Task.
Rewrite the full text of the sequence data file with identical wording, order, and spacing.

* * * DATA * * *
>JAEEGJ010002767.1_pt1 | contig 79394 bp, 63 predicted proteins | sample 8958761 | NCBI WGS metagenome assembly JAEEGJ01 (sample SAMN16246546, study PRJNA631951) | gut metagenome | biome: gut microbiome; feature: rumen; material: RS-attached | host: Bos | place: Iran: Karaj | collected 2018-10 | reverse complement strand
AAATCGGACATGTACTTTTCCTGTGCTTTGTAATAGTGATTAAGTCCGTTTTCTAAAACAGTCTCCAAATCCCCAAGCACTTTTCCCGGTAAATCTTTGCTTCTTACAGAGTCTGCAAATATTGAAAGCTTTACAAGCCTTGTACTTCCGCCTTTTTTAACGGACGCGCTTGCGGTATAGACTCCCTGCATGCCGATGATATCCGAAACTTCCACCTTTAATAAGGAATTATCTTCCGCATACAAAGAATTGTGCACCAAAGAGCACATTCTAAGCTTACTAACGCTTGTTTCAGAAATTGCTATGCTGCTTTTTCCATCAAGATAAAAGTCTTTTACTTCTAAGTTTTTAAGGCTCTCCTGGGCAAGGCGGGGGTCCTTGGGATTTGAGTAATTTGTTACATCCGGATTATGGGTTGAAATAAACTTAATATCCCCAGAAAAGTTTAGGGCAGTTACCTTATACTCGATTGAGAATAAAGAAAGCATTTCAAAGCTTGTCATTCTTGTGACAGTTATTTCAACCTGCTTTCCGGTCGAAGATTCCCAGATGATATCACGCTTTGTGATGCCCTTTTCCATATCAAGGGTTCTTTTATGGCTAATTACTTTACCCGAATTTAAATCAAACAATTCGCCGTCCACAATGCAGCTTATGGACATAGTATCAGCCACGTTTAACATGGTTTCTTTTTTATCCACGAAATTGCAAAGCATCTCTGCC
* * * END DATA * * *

>JAEEGJ010002767.1_pt1 | contig 79394 bp, 63 predicted proteins | sample 8958761 | NCBI WGS metagenome assembly JAEEGJ01 (sample SAMN16246546, study PRJNA631951) | gut metagenome | biome: gut microbiome; feature: rumen; material: RS-attached | host: Bos | place: Iran: Karaj | collected 2018-10 | reverse complement strand
AAATCGGACATGTACTTTTCCTGTGCTTTGTAATAGTGATTAAGTCCGTTTTCTAAAACAGTCTCCAAATCCCCAAGCACTTTTCCCGGTAAATCTTTGCTTCTTACAGAGTCTGCAAATATTGAAAGCTTTACAAGCCTTGTACTTCCGCCTTTTTTAACGGACGCGCTTGCGGTATAGACTCCCTGCATGCCGATGATATCCGAAACTTCCACCTTTAATAAGGAATTATCTTCCGCATACAAAGAATTGTGCACCAAAGAGCACATTCTAAGCTTACTAACGCTTGTTTCAGAAATTGCTATGCTGCTTTTTCCATCAAGATAAAAGTCTTTTACTTCTAAGTTTTTAAGGCTCTCCTGGGCAAGGCGGGGGTCCTTGGGATTTGAGTAATTTGTTACATCCGGATTATGGGTTGAAATAAACTTAATATCCCCAGAAAAGTTTAGGGCAGTTACCTTATACTCGATTGAGAATAAAGAAAGCATTTCAAAGCTTGTCATTCTTGTGACAGTTATTTCAACCTGCTTTCCGGTCGAAGATTCCCAGATGATATCACGCTTTGTGATGCCCTTTTCCATATCAAGGGTTCTTTTATGGCTAATTACTTTACCCGAATTTAAATCAAACAATTCGCCGTCCACAATGCAGCTTATGGACATAGTATCAGCCACGTTTAACATGGTTTCTTTTTTATCCACGAAATTGCAAAGCATCTCTGCC